Wringing a Soft Neck: Roxanna Bennett’s The Uncertainty Principle

A formalist, Bennett gives us clutches of sonnets and pantoums that conspire to create an oppressive atmosphere; as the content is pushed tight against the bars of these containers, so too do readers experience distress within the confines of the verses’ unabating strictures. We are in Bennett’s custody along with her described victims; no light reaches us. And the methodical regularity of repetition, shape and rhyme scheme ratchets up the feeling that the brutality represented here is systemic, cold, institutional. Domestic violence and intergenerational trauma are fixtures of a broken system. Bennett forces us to look at our social order for what it is: this is the kind of patriarchy that kills.

But there’s another side to Bennett’s work: her speakers are various, with a variety of experience, yet they share things in common that provide some antidote to the deep pessimism at the heart of the collection. These characters are courageous, self-reflexive, wily, and they’re pissed—“I won’t be numbered among your dead, / bloody stains on a marriage bed.” I said the opening pieces are about sexual exploitation and that isn’t strictly true. While “The Bottle Genie,” a particularly fine poem, indeed spins metaphors for the predator/prey relationship (“I’m what you push your fists into when dailiness makes you / homicidal, the number you dial when you’re suicidal”), other pieces embrace an assertive, promiscuous speaker, one who rejects Leonard Cohen for her “own frayed belt of men, mangled, notched into nothing, / too many names, a rosary of ruddy-cheeked boys, a few Gregs, / many Mikes.”

The ferocious, sexy poems in Bennett’s first section, “The Dominant O,” are the triumph of the collection due to a masterful control over tone. A poet with formal virtuosity births voices with command over the speech act, wresting narrative authority from the abusers who have terrorized them. In keeping with the overall grim tone of the book, Bennett balances the self-actualization of her characters with the danger they are in: in spite of their moments of power, they remain vulnerable to the memory of past abusers and to men who would use them still. They’re often damaged and numb even as they embrace new carnal encounters. In “Hook-up,” for example, the speaker chases relief from “the system’s blunt routine” by taking a lover into an alley. She’s turned on, “slick in her jeans,” but she “[s]imultaneously inhabits a blank gap; between / thrust, grunt, silence transmits a spreading signal, adapts / itself to disgust.” These women are self-determinedly sexual, but they’re also “stalked and discarded,” the “throb[s] / [cut] from hearts,” their loves leaving them for dead.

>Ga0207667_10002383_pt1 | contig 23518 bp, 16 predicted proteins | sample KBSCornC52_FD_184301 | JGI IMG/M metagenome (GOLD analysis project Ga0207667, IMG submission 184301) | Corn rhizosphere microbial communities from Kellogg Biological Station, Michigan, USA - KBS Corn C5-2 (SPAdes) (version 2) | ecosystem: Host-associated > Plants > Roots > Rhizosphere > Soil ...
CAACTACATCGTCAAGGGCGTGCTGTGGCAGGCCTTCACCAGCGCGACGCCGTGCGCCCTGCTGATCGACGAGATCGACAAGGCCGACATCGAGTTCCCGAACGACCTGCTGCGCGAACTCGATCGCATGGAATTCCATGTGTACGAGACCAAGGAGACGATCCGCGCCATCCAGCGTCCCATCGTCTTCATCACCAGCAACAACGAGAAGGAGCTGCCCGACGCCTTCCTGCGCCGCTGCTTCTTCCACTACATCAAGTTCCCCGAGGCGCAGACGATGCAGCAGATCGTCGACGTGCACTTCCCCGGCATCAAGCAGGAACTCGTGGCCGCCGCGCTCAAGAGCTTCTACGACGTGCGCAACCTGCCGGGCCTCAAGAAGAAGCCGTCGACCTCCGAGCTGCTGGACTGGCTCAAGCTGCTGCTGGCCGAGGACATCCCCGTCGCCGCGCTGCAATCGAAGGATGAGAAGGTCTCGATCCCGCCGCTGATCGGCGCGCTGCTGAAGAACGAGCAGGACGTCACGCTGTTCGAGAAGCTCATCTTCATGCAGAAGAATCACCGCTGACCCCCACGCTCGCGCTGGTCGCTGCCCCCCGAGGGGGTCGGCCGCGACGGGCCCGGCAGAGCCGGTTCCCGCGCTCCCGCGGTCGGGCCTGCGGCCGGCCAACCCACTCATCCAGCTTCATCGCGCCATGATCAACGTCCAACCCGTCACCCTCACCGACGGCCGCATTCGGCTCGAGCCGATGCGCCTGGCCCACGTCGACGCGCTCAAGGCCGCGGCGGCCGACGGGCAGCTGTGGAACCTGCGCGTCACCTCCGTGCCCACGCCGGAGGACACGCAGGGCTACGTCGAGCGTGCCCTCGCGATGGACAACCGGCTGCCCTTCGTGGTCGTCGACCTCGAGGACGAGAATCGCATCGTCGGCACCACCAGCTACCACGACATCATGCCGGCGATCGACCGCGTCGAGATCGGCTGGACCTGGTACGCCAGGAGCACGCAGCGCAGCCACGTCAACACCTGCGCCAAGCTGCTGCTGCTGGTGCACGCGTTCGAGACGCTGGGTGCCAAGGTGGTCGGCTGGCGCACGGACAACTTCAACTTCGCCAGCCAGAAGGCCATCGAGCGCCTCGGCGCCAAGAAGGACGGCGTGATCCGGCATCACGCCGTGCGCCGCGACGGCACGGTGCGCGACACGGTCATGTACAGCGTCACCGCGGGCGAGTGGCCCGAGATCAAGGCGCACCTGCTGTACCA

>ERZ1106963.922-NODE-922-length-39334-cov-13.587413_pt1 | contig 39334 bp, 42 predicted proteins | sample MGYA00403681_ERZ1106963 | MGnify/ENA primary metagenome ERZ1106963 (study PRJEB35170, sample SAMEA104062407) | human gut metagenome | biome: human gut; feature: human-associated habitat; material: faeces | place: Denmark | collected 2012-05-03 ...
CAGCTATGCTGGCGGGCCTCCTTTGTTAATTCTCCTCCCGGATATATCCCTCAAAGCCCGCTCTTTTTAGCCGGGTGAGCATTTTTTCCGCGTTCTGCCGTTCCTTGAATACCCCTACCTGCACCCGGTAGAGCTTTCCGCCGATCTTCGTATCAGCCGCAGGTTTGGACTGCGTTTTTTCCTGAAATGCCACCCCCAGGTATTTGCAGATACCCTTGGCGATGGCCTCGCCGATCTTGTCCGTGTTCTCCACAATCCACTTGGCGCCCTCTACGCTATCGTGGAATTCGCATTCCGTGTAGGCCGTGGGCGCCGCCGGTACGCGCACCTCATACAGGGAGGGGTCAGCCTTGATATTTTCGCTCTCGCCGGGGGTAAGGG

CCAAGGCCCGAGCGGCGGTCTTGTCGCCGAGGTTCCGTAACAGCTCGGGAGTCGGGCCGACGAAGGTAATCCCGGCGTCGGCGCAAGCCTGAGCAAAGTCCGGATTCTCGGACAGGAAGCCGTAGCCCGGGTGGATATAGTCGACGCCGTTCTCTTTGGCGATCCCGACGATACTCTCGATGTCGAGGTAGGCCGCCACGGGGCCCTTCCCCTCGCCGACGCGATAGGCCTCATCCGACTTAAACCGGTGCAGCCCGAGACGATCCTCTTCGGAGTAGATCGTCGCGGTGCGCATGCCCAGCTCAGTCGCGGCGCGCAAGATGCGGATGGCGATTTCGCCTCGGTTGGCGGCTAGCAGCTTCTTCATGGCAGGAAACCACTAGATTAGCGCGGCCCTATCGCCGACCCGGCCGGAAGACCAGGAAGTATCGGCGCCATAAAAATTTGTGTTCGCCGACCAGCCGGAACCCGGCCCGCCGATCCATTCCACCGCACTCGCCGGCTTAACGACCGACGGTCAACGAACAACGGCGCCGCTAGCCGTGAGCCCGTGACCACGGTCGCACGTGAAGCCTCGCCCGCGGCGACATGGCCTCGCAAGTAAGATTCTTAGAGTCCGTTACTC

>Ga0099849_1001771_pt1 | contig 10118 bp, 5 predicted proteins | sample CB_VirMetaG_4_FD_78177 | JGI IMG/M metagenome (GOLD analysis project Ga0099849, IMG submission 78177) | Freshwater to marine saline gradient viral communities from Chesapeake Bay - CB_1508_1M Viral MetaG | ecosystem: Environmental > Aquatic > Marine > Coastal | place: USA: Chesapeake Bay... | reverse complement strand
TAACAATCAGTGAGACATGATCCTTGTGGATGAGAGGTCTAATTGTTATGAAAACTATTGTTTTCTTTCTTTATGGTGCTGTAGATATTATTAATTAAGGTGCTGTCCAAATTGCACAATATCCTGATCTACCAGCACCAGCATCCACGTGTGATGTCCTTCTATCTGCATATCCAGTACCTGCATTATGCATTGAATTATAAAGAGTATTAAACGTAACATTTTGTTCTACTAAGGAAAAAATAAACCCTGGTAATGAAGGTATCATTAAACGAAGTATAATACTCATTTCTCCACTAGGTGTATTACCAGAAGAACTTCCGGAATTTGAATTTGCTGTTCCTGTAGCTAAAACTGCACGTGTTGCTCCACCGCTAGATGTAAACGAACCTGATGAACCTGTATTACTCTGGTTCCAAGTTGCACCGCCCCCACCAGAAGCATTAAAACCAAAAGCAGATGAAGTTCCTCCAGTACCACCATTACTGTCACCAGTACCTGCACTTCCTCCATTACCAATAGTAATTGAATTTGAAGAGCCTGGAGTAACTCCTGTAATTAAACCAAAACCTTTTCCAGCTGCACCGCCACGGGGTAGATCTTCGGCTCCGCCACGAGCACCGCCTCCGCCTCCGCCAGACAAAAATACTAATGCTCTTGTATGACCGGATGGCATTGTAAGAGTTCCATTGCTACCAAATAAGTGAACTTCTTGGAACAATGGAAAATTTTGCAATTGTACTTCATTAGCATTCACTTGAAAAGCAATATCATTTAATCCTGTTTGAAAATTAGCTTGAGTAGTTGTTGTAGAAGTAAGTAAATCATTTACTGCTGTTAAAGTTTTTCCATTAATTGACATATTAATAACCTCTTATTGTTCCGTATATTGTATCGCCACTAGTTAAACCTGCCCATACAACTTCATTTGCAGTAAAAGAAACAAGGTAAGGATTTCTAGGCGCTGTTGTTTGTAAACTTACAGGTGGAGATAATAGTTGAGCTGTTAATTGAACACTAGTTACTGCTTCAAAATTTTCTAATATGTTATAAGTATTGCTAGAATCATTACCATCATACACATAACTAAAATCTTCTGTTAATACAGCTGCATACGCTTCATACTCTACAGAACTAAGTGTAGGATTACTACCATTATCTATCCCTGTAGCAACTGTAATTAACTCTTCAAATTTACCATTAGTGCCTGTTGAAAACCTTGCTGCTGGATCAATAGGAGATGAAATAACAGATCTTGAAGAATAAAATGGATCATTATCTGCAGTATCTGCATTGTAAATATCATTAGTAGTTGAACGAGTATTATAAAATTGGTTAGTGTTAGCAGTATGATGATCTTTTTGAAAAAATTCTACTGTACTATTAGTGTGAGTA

The poems thus illuminate the inner lives of survivors, who are alone and trying to find true companionship, who are struggling under the weight of their upbringings and their doomed loves. The result is an atmosphere that is disturbing, haunting, and thorny rather than refreshing or uplifting. This is deliberate and it contributes to a nuanced, complex emotional landscape that leaves me excited about where Bennett’s voice will take her after this effective and affecting debut.

Brecken Hancock’s first book of poems, Broom Broom (Coach House, 2014), won the Trillium Book Award for Poetry and was named by The Globe & Mail’s Jared Bland as a debut of the year. She lives in Ottawa.



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